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By Kelly O'Donnell, Claire Atkinson and Daniella Silva

WASHINGTON — President Donald Trump’s lawyer, Rudy Giuliani, said Saturday that the president did not intervene in the Justice Department's decision to block the AT&T-Time Warner merger — walking back earlier comments appearing to suggest that Trump did.

"I just want to be clear the president did not intervene," Giuliani told NBC News Saturday.

The former New York City mayor added that the president was out of the loop on Michael Cohen's consulting deal with AT&T. The telecom giant paid Cohen, who had served as Trump's personal lawyer until recently, $600,000 for help with “insights” into the president’s thinking.

“He said he had no knowledge at all of the payment to Cohen,” Giuliani said of the president.

Giuliani also said Saturday that discussions are on hold about a possible Trump interview with the Office of the Special Counsel in the investigation into Russian meddling in the U.S. election. The president, he said, is instead focused on other major news, such as the return of three Americans held in North Korea and the announcement to withdraw from the Iran nuclear agreement.

“We were hoping to get it done next week,” Giuliani said.

If the president were to submit to an interview, he added that Trump’s team would request a delay until after the North Korea summit with Kim Jong Un.

"We think we have a couple of weeks to decide,” Giuliani added. “We can’t prepare him in the way that he deserves to be prepared before the summit.”

Looking ahead, Giuliani said they plan to “make a little fuss” next week about the length of investigation on the one year anniversary of Robert Mueller’s appointment, May 17.

Giuliani also said on Saturday that the president also told him that he had "no idea" of the influence Cohen claimed to have in his business contracts and that Cohen "certainly never lobbied" him.

He added that Trump "doesn’t like lobbying. He doesn’t need it.”

Since Trump took office, Cohen had been in contact with the president and Giuliani characterized their conversations as being “all about politics” and early on “maybe about the [Russia] investigation.”

Cohen is currently under investigation by federal prosecutors for alleged payments to two women who claim they had affairs with the president, including adult film actress Stormy Daniels.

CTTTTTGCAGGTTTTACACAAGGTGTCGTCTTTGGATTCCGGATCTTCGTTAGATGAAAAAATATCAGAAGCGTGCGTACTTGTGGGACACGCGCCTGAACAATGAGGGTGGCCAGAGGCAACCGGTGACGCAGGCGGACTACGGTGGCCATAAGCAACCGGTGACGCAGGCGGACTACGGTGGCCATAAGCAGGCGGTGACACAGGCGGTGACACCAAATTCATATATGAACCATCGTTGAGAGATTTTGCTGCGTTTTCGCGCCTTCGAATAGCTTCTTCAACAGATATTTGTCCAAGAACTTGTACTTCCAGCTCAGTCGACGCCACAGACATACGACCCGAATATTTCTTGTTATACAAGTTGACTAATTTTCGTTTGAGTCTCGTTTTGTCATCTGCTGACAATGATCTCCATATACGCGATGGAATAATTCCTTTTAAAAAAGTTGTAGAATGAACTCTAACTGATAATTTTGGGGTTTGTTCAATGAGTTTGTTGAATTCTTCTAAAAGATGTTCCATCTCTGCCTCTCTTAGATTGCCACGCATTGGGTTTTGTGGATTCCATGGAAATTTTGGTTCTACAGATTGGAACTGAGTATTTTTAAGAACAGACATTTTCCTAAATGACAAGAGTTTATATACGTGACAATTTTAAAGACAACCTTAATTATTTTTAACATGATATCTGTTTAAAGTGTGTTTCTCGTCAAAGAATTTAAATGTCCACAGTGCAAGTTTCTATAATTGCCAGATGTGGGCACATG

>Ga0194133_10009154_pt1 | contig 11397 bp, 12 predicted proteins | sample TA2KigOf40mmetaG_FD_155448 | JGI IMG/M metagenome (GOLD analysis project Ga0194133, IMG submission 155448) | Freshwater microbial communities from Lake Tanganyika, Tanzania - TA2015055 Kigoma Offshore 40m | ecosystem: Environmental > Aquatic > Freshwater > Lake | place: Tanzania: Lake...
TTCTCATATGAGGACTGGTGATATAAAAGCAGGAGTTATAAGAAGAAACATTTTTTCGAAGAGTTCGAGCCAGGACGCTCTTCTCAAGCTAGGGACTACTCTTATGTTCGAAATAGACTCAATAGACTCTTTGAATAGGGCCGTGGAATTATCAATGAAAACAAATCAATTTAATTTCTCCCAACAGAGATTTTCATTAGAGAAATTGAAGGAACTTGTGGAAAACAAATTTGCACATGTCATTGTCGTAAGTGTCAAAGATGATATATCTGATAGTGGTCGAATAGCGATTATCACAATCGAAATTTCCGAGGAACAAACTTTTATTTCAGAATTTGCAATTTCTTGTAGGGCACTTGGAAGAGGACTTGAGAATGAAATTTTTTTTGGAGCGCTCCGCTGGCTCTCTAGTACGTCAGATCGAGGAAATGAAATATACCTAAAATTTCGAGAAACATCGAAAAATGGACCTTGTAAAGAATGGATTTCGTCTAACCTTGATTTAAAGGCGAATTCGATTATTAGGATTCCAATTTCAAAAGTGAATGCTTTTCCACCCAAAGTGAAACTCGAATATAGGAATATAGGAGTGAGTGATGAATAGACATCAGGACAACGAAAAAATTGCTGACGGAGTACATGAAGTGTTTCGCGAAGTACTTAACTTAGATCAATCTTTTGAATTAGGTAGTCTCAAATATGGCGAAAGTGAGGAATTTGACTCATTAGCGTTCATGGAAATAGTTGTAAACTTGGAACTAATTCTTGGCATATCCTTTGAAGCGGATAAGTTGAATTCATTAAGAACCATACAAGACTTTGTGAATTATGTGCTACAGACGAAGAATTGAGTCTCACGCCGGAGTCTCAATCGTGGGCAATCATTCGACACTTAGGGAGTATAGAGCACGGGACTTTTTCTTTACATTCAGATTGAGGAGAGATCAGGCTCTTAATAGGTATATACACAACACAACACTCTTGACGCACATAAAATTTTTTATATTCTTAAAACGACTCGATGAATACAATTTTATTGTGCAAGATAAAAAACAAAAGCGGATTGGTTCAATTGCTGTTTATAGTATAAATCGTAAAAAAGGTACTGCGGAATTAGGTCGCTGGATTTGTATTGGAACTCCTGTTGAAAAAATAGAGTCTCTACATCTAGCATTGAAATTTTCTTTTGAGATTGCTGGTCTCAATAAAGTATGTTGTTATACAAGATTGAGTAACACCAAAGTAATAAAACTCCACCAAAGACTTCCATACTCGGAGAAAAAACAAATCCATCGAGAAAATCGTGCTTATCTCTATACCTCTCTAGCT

“The president is concerned for him," Giuliani said. But lawyers for the president and Cohen agreed there should be no contact. “We don’t want them talking right now," he added.

After Daniels’ counsel, Michael Avenatti, claimed that he has evidence of additional consulting contracts involving Cohen, Giuliani said he's not aware of any other business relationships beyond those already made public. "I have no further knowledge," he added.

Saturday's comments appear to walk back Giuliani's earlier claim in an interview with HuffPost that Trump had personally intervened to stop AT&T’s attempt to merge with Time Warner.

"The president denied the merger. They didn’t get the result they wanted," Giuliani said. He added, “Whatever lobbying was done didn’t reach the president."

AT&T's top lobbyist Bob Quinn has said Cohen didn’t perform any lobbying work for them. The company announced on Friday that Quinn is retiring and source familiar with the situation told NBC News that Quinn's retirement is "clearly in relation to this situation."

The telecom giant's CEO said hiring Cohen was "a big mistake," according to a company memo sent on Friday.

The president has made several public comments about his desire to see the merger terminated, while the Justice Department has demanded a sale of CNN-unit Turner Broadcasting or AT&T’s DirecTV as a condition of rubber-stamping the deal.

Trump has railed against the merger and against Time Warner’s CNN, saying the deal is "not good for the country." In November, AT&T tried to raise the question of Trump's interference in the deal.

“There’s been a lot of reporting and speculation whether this is all about CNN, frankly I don’t know," said AT&T CEO Randall Stephenson. "But nobody should be surprised that the question keeps coming up because we’ve been witnessing such an abrupt change in the application of antitrust law here.”

Before taking up his role as the DOJ's antitrust chief in 2017, Makan Delrahim told a Canadian outlet: “I don't see this as a major antitrust problem.” But he seemingly changed his mind once on the job. The Justice Department cited antitrust concerns when it blocked the proposed $85 billion merger in November.

Federal judge Richard Leon is set to issue a decision on June 12 as to whether the merger can proceed. The case could influence the outcome of numerous other pending mergers in media and the telecom industry.

Dan Petrocelli, an AT&T lawyer who is arguing the case against the Justice Department, had wanted the judge to allow him to probe communications between the White House and the Justice Department about the merger. The judge ruled against his request.

Kelly O'Donnell reported from Washington. Claire Atkinson and Daniella Silva reported from New York.